THE BLOG
01/23/2018 10:04 EST | Updated 01/23/2018 10:04 EST

Helping Women Access Essential Health Care Services In Colombia

World Bank

By Juan Carlos Rivillas, Raul Devia-Rodriguez, Gloria Song and Andréanne Martel

Generally speaking, equity in access to essential sexual, reproductive, and maternal health care services for Colombian women and girls has improved over time, but what about Colombian women and girls affected by armed conflict and forced displacement? These parts of the female population in Colombia tend to be invisible in data and are the hardest target group to reach with respect to basic health care services – and yet, these vulnerable groups require a people-centred care approach as much as the rest of the population, if not more, due to their needs, realities, and circumstances.

We - the four authors of this article - recently did a study that examined reproductive and maternal health care services in armed conflict and forced displacement settings in Colombia. Specifically, we looked at the patterns of inequalities in access to reproductive and maternal health care services, in order to better understand what works and why conflict settings reinforce already existing inequities.

We found that even though absolute health care-related inequalities have dropped over time, relative inequalities worsened or remain unchanged. In other words, this means the overall magnitude and size of inequality was reduced but the accumulation of inequality remained in the female population affected by conflicts in Columbia. The study suggests that for this particular vulnerable population, there is a pattern of increasing exclusion with respect to basic reproductive and maternal health care service provided to them.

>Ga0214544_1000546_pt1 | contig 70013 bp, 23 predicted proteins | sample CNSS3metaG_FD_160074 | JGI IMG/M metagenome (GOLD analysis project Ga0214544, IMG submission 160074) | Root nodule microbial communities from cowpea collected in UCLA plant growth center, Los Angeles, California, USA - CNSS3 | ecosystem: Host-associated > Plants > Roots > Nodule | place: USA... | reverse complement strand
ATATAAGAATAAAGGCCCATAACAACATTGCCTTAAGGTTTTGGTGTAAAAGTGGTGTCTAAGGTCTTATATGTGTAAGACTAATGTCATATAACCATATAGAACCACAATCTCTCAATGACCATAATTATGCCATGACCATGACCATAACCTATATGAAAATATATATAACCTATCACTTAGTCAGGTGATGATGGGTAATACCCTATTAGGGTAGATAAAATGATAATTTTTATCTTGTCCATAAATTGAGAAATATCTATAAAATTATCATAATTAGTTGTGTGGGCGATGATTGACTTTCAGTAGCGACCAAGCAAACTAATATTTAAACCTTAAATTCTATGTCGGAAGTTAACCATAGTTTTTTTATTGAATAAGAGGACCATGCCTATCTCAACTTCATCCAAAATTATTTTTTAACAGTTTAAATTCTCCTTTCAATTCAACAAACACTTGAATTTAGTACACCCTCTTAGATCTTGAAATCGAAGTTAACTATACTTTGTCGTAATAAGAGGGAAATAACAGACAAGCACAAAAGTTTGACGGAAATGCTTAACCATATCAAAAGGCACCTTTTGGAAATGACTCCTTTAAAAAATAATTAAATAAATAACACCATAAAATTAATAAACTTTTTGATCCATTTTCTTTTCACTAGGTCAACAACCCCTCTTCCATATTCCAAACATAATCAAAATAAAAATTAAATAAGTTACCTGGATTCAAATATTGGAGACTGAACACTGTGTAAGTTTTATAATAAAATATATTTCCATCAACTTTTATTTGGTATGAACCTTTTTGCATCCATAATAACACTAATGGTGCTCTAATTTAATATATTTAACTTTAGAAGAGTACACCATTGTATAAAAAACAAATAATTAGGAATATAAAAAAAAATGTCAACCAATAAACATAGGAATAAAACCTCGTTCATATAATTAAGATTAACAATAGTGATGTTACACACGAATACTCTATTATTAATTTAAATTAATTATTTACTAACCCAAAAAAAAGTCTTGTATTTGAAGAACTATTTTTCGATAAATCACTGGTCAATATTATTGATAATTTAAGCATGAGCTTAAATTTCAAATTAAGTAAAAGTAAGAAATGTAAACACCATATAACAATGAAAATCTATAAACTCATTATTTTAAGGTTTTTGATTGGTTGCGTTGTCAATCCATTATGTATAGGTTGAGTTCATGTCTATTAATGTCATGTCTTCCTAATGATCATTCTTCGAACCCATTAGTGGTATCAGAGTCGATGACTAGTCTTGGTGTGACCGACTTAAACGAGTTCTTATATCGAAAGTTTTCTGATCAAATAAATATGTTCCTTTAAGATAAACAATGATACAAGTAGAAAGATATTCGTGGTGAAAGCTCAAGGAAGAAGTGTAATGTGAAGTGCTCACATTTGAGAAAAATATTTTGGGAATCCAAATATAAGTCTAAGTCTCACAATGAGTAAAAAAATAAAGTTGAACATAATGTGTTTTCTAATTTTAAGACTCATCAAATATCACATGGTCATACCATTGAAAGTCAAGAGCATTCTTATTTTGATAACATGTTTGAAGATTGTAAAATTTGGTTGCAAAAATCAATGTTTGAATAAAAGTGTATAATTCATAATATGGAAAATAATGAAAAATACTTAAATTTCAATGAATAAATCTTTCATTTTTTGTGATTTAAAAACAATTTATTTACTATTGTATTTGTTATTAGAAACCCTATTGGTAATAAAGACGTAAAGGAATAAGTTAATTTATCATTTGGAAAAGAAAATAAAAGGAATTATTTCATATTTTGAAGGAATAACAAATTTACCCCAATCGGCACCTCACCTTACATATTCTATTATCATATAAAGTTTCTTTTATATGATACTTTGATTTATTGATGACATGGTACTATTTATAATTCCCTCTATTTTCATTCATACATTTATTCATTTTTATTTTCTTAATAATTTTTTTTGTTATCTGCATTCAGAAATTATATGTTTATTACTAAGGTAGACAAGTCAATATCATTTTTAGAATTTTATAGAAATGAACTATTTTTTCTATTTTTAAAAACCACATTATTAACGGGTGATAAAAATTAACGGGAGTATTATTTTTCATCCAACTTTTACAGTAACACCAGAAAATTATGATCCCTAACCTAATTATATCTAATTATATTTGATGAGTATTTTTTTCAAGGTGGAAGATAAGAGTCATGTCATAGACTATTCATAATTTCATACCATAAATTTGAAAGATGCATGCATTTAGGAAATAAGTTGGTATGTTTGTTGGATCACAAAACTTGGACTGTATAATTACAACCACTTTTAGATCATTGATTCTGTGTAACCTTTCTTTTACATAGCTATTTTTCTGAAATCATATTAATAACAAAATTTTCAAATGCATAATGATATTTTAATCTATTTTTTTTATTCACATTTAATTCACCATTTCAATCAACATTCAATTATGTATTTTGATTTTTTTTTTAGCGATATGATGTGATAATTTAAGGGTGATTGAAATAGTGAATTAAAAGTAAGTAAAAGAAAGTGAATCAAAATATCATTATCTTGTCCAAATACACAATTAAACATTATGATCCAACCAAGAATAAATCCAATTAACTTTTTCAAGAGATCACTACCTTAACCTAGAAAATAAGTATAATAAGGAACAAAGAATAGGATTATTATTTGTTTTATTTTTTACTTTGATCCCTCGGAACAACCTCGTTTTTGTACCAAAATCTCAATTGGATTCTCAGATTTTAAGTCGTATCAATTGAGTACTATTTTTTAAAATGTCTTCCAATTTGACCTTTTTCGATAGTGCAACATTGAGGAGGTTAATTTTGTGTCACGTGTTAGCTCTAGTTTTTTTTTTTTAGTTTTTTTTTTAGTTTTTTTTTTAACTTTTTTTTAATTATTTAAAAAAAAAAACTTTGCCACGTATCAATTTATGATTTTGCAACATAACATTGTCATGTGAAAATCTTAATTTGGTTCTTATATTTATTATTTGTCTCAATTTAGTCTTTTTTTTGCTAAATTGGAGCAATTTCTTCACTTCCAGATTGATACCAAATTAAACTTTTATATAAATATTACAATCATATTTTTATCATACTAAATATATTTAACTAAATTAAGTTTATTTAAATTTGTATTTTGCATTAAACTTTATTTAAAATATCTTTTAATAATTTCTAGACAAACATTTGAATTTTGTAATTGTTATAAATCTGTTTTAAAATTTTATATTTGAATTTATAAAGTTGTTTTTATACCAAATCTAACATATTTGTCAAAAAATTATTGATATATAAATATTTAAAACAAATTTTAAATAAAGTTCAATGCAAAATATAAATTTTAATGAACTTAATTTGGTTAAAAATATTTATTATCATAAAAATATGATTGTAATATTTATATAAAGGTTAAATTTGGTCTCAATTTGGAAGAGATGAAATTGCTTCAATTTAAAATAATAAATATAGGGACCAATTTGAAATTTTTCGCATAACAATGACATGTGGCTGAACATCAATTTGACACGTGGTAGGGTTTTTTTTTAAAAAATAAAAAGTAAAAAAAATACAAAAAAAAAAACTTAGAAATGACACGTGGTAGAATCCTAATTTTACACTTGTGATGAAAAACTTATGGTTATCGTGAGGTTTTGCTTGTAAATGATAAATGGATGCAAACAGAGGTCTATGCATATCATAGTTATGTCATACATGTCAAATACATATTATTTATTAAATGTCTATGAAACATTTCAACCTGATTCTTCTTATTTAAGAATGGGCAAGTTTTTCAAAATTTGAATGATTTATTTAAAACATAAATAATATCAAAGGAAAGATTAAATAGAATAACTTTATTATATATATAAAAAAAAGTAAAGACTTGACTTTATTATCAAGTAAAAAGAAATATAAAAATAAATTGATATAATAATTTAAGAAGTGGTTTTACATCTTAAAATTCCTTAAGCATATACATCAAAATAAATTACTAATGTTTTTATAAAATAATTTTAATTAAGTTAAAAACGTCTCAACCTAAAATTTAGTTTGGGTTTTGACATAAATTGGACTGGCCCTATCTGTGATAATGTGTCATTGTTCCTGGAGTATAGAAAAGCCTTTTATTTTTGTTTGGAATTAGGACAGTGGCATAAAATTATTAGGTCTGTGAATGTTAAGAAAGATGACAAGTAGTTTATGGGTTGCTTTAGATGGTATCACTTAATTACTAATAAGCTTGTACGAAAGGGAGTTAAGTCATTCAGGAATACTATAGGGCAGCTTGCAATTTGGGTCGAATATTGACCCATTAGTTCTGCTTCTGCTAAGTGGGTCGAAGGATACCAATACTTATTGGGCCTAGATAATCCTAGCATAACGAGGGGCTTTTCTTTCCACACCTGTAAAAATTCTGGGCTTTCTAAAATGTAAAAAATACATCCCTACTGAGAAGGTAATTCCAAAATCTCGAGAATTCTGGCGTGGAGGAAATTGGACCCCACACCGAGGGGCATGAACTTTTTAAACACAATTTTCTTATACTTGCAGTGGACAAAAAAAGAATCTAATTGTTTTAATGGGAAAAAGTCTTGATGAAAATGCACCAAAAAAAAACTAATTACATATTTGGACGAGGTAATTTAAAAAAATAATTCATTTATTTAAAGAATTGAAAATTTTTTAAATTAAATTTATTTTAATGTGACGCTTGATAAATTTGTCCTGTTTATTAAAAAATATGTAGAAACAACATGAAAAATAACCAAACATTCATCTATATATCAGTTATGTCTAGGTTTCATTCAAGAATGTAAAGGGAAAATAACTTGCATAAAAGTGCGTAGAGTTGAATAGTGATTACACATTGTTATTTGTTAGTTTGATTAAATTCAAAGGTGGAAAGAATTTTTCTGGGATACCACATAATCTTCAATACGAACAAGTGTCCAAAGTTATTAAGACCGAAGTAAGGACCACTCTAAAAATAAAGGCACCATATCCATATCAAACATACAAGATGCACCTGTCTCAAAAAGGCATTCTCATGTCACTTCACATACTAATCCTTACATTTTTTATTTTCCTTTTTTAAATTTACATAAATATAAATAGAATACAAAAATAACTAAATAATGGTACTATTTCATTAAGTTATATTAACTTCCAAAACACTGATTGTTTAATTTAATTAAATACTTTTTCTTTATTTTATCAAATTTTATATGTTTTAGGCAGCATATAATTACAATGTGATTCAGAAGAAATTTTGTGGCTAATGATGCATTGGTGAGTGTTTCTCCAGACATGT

Why does this matter? Good health for girls and women has been recognized as essential for the sustainable development of a country, and some aspects have substantially improved in past decades. In fact, worldwide priorities in women's health have shifted from a narrow focus on maternal and child health to the broader framework of sexual and reproductive health rights (SRHR). For the first time, member states of the United Nations have pledged to tackle the Sustainable Development Goals of gender equality, the empowerment of girls and women, the elimination of all forms of gender discrimination everywhere, healthy lives and well being for all at all ages, and the reduction of inequalities within countries, in the United Nations' ambitious Agenda 2030.

Nevertheless, there is still much work to be done to put girls and women first. Millions of people around the world are still caught in the vicious spiral of violent conflict and poor health. Within these complex and varied settings, access to basic services such as family planning, antenatal care, abortion, skilled births attendance, and emergency obstetric care can too easily be compromised or denied. As such, these health-related Sustainable Development Goal targets require a pro-equity approach that promotes accelerated progress for the poorest and most disadvantaged communities within any given country. This also means reaching the poorest and most vulnerable girls and women in conflict and post-conflict contexts, and putting them first when designing programs and agenda to tackle inequalities as urgently advocated for by the Global Strategy for Women's, Children's and Adolescents' Health.